Racial Wealth Gaps Research and Data


In 2019, the typical Black household had 13 cents of wealth for every dollar of wealth owned by white American households.[1]  

As of 2000, the typical Native American household had 8 cents of wealth for every dollar owned by the average white American household.[2] (Note: Native American wealth data is not available from the U.S. government, so Native Americans are excluded from most research on racial wealth gaps.) 


Wealth is generational. A family’s wealth today is linked to the wealth of preceding generations. That is why past discrimination and injustice still has so much impact today. Advantages and disadvantages can build across generations, making it hard for communities that have been harmed by past discrimination and injustice to catch up.

Black Americans and Native Americans have been disproportionately harmed by race-based policies, beginning with policies that supported slavery and taking land.

  • Broken treaties and other government actions that forced Native Americans off their tribal land were devastating for Native culture and wealth. This includes policies like the General Allotment Act of 1887, which set in motion a 65% decrease in land held by tribes over the next 50 years. The impact of that one policy represents 90 million acres of lost community wealth.[3]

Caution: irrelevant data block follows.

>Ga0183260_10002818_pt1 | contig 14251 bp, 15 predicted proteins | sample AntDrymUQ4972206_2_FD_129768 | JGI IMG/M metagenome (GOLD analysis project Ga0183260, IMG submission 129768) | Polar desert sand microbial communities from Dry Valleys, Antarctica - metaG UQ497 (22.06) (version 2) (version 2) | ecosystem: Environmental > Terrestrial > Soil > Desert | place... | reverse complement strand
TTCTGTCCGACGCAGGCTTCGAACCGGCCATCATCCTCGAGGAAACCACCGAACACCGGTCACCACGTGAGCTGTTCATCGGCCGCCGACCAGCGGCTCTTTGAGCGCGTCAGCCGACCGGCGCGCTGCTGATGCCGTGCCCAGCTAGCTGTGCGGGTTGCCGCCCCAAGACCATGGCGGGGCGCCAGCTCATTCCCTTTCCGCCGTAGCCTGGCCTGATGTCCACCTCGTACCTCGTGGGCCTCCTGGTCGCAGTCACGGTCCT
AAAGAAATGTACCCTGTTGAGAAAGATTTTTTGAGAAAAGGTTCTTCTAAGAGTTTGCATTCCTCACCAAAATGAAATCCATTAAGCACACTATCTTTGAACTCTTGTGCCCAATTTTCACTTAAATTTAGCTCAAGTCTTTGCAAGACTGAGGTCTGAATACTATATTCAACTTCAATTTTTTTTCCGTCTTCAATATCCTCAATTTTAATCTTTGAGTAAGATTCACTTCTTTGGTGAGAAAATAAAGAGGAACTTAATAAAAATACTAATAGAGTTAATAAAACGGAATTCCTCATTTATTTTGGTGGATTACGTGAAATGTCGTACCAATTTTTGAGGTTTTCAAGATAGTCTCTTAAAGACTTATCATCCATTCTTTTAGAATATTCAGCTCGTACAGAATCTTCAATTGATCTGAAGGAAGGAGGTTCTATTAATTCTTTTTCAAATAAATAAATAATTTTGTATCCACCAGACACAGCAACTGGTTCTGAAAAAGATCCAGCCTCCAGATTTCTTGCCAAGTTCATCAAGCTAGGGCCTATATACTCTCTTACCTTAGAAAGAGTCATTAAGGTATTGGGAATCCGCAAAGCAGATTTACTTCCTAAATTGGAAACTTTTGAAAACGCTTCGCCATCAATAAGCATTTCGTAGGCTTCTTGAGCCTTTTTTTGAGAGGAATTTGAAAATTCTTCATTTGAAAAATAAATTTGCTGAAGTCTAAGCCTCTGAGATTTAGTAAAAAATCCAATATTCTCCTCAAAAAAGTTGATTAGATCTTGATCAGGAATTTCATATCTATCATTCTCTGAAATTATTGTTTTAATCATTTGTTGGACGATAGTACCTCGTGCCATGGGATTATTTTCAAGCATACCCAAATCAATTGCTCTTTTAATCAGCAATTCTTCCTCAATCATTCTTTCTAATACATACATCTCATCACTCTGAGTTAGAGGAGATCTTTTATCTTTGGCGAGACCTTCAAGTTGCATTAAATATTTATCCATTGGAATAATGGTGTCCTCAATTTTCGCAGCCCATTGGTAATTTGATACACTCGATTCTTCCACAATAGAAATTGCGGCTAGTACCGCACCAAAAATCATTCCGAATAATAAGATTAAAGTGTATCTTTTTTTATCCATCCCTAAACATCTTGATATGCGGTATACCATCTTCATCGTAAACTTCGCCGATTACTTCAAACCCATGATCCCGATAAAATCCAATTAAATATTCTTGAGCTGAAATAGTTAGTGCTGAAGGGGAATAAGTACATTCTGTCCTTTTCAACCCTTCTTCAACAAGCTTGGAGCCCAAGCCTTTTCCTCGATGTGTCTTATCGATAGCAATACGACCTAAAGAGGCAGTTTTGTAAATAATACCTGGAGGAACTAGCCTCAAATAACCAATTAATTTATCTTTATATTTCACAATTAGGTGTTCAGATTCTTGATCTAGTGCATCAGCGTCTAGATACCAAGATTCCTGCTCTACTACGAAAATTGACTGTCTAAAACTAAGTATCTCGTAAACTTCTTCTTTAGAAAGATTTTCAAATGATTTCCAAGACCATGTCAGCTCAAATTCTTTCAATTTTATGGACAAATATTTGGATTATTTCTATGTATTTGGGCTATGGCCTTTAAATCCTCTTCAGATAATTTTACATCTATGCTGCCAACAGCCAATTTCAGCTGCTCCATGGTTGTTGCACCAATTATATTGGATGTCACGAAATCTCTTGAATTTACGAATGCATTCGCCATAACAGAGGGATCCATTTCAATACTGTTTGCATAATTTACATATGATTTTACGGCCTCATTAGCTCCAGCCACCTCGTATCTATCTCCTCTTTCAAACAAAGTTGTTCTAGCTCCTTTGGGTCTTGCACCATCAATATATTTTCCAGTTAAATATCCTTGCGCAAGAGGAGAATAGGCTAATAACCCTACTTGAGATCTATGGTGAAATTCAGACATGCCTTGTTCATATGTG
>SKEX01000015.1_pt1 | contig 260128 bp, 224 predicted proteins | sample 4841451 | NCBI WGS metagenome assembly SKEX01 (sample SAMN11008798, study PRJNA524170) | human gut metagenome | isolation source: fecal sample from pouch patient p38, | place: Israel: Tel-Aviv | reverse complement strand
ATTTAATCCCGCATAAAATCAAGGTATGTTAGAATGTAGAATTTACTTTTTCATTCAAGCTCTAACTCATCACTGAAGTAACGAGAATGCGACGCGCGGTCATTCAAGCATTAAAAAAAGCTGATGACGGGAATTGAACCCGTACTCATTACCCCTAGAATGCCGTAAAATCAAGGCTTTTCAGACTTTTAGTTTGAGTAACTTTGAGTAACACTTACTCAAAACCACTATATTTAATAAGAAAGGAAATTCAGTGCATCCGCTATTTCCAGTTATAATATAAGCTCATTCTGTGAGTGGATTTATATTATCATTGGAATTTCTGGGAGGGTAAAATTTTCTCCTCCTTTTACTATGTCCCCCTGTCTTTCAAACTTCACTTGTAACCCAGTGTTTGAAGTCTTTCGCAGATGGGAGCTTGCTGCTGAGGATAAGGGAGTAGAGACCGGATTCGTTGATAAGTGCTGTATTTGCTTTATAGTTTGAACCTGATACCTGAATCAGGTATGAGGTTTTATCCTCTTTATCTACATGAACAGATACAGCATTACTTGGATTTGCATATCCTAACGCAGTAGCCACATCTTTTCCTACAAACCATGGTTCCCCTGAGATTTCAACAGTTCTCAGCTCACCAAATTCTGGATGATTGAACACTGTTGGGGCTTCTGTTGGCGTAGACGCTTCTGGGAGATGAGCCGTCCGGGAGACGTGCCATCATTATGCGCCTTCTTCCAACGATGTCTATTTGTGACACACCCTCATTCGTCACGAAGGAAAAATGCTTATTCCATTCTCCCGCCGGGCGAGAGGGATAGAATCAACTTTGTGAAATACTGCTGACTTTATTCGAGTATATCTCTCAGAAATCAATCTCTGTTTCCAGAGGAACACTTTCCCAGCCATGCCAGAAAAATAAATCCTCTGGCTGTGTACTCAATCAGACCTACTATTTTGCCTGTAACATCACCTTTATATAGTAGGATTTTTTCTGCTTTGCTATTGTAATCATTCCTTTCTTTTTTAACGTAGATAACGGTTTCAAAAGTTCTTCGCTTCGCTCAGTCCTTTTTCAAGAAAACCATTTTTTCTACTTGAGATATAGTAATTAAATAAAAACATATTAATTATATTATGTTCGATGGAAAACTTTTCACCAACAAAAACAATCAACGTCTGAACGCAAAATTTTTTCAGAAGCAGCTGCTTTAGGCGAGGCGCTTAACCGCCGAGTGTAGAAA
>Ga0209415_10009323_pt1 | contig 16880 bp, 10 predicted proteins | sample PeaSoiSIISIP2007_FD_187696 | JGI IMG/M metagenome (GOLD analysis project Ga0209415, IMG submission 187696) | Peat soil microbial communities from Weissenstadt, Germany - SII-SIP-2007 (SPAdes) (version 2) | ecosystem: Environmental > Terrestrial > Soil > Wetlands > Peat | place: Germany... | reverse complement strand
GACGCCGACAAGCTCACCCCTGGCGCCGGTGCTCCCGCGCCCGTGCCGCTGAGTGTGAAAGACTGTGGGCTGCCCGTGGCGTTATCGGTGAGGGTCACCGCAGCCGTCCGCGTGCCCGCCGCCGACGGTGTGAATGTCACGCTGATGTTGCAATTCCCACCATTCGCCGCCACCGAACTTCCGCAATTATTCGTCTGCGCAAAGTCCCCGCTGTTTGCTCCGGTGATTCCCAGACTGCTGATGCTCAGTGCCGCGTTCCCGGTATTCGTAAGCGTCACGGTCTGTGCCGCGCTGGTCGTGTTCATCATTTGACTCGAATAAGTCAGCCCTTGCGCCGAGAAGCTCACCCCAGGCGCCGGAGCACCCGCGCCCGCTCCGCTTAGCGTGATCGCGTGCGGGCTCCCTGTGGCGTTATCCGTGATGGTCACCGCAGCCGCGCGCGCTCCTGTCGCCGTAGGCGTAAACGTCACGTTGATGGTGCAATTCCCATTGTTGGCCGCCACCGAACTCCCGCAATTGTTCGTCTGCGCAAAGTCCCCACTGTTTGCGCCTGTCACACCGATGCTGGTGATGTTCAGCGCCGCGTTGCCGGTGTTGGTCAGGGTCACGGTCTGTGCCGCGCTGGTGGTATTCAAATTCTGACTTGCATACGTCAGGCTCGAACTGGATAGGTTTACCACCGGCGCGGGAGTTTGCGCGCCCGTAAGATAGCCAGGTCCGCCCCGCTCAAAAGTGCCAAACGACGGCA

• Centuries of slavery violated the most basic freedoms and human rights of Black Americans, including legalized bondage, torture and death. Slavery had a profound impact on the ability of Black Americans to build family and community wealth, including the effects of separating families, preventing education and denying wages for labor. The losses from unpaid wages and lost inheritances to Black descendants is estimated at around $20 trillion today.[4] 

Throughout U.S. history, policies that were very successful at building wealth for white Americans did not benefit Black and Native Americans in the same way. For example:

  • The 1862 Homestead Act granted more than 270 million acres of land to private citizens and displaced Native Americans on the land.[5] While the program was open to people of all races, it overwhelmingly benefitted white Americans.[6]Today, the wealth of more than 46 million adults in the U.S. can be traced back to this policy.[7]   
  • The 1935 Social Security Act established new retirement and unemployment supports for workers. Because it excluded agricultural and domestic workers, 65% of the Black American workforce did not benefit. If all Black workers had received Social Security benefits when the act was passed, they would have accrued $143 billion more in household wealth.[8]